requests from grantees, (2) based on demonstrated program need, or (3) when recipients are
designated "high risk" under section __.12 of the grants management common rule.
g. Infrastructure Investment. Agencies shall encourage grantees to consider the provisions of the
common rule at Section __. 31 and Executive Order 12803 ("Infrastructure Privatization"). This
includes reviewing and modifying procedures affecting the management and disposition of
federally-financed infrastructure owned by State and local governments, with their requests to sell
or lease infrastructure assets, consistent with the criteria in Section 4 of the Order. Related
guidance contained in Executive Order 12893 ("Principles for Federal Infrastructure
Investments") requiring economic analysis and the development of investment options, including
public-private partnership, shall also be applied. On March 7, 1994, OMB issued guidance on
Executive Order 12893 in OMB Bulletin No. 94-16.
h. Resource Conservation and Recovery Act. Agencies shall implement the Resource
Conservation and Recovery Act of 1976 (RCRA) (42 U.S.C. 6962). Any State agency or agency
of a political subdivision of a State which is using appropriated Federal funds must comply with
Section 6002 of RCRA. Section 6002 requires that preference be given in procurement programs
to the purchase of specific products containing recycled materials identified in guidelines
developed by the Environmental Protection Agency (EPA). Current guidelines are contained in
40 CFR Parts 247-253. State and local recipients of grants, loans, cooperative agreements or
other instruments funded by appropriated Federal funds shall give preference in procurement
programs to the purchase of recycled products pursuant to the EPA guidelines.
i. Procurement of Goods and Services. Agencies should be aware of and comply with the
requirement enacted in Section 623 of the Treasury, Postal Service and General Government
Appropriations Act, 1993, and reenacted in Section 621 of the fiscal year 1994 Appropriations
Act. This Section requires grantees to specify in any announcement of the awarding of contracts
with an aggregate value of $500,000 or more, the amount of Federal funds that will be used to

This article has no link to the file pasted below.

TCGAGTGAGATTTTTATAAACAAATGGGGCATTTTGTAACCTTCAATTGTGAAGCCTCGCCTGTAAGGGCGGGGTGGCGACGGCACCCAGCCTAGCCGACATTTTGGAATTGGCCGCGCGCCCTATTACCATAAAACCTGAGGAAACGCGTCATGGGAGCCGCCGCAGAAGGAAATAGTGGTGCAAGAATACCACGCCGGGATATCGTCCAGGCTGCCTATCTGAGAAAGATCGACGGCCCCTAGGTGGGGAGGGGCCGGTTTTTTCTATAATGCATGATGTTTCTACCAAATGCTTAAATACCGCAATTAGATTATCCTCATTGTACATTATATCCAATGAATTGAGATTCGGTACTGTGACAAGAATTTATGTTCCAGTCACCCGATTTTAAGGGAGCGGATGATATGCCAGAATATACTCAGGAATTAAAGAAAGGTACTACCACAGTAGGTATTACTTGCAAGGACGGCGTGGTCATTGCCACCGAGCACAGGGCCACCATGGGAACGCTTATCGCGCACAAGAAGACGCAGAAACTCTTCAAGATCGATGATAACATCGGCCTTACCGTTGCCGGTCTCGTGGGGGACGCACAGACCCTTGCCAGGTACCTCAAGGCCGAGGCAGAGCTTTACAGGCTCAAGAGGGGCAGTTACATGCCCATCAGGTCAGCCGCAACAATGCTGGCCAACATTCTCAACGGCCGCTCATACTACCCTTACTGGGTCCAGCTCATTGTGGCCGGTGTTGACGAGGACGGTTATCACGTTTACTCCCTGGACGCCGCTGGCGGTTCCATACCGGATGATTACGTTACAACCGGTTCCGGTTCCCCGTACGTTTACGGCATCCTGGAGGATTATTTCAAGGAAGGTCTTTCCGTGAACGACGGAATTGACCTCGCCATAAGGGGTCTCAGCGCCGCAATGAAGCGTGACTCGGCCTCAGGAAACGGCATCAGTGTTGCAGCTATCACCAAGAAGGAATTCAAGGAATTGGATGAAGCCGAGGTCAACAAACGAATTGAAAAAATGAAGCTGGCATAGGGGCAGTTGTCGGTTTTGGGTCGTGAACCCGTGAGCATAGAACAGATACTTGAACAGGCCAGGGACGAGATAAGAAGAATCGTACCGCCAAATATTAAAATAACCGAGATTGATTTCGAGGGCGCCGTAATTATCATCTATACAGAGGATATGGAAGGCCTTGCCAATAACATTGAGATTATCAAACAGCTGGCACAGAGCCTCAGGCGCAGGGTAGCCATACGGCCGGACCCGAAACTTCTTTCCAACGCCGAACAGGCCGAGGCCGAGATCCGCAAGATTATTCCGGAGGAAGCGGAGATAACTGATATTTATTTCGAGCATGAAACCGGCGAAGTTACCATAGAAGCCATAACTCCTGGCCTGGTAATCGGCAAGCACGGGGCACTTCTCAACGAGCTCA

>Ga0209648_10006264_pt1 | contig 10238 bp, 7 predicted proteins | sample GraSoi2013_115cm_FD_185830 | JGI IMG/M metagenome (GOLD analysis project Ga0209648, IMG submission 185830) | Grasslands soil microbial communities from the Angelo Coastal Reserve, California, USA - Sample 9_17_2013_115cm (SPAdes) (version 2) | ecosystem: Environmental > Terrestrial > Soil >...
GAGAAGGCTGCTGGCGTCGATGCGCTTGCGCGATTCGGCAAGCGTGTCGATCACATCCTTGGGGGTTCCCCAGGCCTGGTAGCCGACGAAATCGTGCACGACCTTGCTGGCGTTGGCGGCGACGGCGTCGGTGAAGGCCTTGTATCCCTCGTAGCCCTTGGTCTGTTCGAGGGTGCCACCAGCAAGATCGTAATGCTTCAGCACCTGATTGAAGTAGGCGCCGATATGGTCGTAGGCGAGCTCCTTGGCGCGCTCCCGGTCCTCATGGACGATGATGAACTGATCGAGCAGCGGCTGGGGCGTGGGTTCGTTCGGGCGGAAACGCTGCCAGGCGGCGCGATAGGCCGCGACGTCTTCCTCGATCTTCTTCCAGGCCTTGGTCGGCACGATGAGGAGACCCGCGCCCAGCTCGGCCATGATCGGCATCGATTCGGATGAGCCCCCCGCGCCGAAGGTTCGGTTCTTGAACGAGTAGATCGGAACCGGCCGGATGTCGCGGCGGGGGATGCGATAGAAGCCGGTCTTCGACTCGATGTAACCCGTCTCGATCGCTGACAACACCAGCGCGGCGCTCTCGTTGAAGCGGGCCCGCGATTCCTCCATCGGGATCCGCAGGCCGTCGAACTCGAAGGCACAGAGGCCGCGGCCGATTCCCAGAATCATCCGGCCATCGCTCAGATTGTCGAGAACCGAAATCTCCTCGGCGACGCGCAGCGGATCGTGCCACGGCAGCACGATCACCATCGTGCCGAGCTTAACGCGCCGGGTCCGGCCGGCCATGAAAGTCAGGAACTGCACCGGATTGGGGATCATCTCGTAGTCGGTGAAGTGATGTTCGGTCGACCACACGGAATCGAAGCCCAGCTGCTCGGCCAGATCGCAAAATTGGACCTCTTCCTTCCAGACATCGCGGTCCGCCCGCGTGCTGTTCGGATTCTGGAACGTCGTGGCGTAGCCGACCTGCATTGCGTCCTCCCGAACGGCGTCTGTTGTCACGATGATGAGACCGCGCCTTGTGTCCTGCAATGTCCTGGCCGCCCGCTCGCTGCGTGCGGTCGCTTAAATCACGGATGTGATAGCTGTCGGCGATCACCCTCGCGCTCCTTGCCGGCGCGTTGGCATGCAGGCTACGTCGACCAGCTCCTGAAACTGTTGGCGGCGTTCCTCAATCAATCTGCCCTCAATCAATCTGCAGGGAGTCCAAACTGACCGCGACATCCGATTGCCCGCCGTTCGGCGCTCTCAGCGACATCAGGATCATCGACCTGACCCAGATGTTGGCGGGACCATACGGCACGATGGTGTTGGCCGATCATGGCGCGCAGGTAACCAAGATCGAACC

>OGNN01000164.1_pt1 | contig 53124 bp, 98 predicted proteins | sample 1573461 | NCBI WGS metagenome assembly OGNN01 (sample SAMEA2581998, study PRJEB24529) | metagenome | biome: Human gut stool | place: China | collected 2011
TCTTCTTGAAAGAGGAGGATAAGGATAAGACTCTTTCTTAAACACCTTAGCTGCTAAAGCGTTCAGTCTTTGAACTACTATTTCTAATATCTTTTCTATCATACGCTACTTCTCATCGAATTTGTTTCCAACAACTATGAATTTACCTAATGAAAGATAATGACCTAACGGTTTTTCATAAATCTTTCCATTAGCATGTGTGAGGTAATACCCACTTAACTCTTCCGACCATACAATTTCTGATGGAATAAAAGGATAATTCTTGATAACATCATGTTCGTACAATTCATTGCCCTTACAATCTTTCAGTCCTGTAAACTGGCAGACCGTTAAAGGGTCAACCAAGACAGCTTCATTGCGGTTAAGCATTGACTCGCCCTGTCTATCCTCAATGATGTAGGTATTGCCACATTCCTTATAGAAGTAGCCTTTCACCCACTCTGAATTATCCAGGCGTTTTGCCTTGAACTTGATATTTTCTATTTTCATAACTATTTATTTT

finance the acquisitions.
j. Conditional exemptions.
(1) OMB authorizes conditional exemption from OMB administrative requirements and cost
principles circulars for certain Federal programs with statutorily-authorized consolidated planning
and consolidated administrative funding, that are identified by a Federal agency and approved by
the head of the Executive department or establishment. A Federal agency shall consult with OMB
during its consideration of whether to grant such an exemption.
(2) To promote efficiency in State and local program administration, when Federal
non-entitlement programs with common purposes have specific statutorily-authorized
consolidated planning and consolidated administrative funding and where most of the State
agency's resources come from non-Federal sources, Federal agencies may exempt these covered
State-administered, non-entitlement grant programs from certain OMB grants management
requirements. The exemptions would be from all but the allocability of costs provisions of OMB
Circulars A-87 (Attachment A, subsection C.3), "Cost Principles for State, Local, and Indian
Tribal Governments," A-21 (Section C, subpart 4), "Cost Principles for Educational Institutions,"
and A-122 (Attachment A, subsection A.4), "Cost Principles for Non-Profit Organizations," and
from all of the administrative requirements provisions of OMB Circular A-110, "Uniform
Administrative Requirements for Grants and Agreements with Institutions of Higher Education,
Hospitals, and Other Non-Profit Organizations," and the agencies' grants management common
(3) When a Federal agency provides this flexibility, as a prerequisite to a State's exercising this
option, a State must adopt its own written fiscal and administrative requirements for expending
and accounting for all funds, which are consistent with the provisions of OMB Circular A-87, and
extend such policies to all subrecipients. These fiscal and administrative requirements must be
sufficiently specific to ensure that: funds are used in compliance with all applicable Federal
statutory and regulatory provisions, costs are reasonable and necessary for operating these
programs, and funds are not be used for general expenses required to carry out other
responsibilities of a State or its subrecipients.
3. After-the-grant Policies.
a. Closeout. Federal agencies shall notify grantees in writing before the end of the grant period of
final reports that shall be due, the dates by which they must be received, and where they must be
submitted. Copies of any required forms and instructions for their completion shall be included
with this notification. The Federal actions that must precede closeout are:
(1) Receipt of all required reports,
(2) Disposition or recovery of federally-owned assets (as distinct from property acquired under
the grant), and
(3) Adjustment of the award amount and the amount of Federal cash paid the recipient.
b. Annual Reconciliation of Continuing Assistance Awards. Federal agencies shall reconcile
continuing awards at least annually and evaluate program performance and financial reports.
Items to be reviewed include:
(1) A comparison of the recipient's work plan to its progress reports and project outputs,
(2) the Financial Status Report (SF-269),
(3) Request(s) for payment,
(4) Compliance with any matching, level of effort or maintenance of effort requirement, and
(5) A review of federally-owned property (as distinct from property acquired under the grant).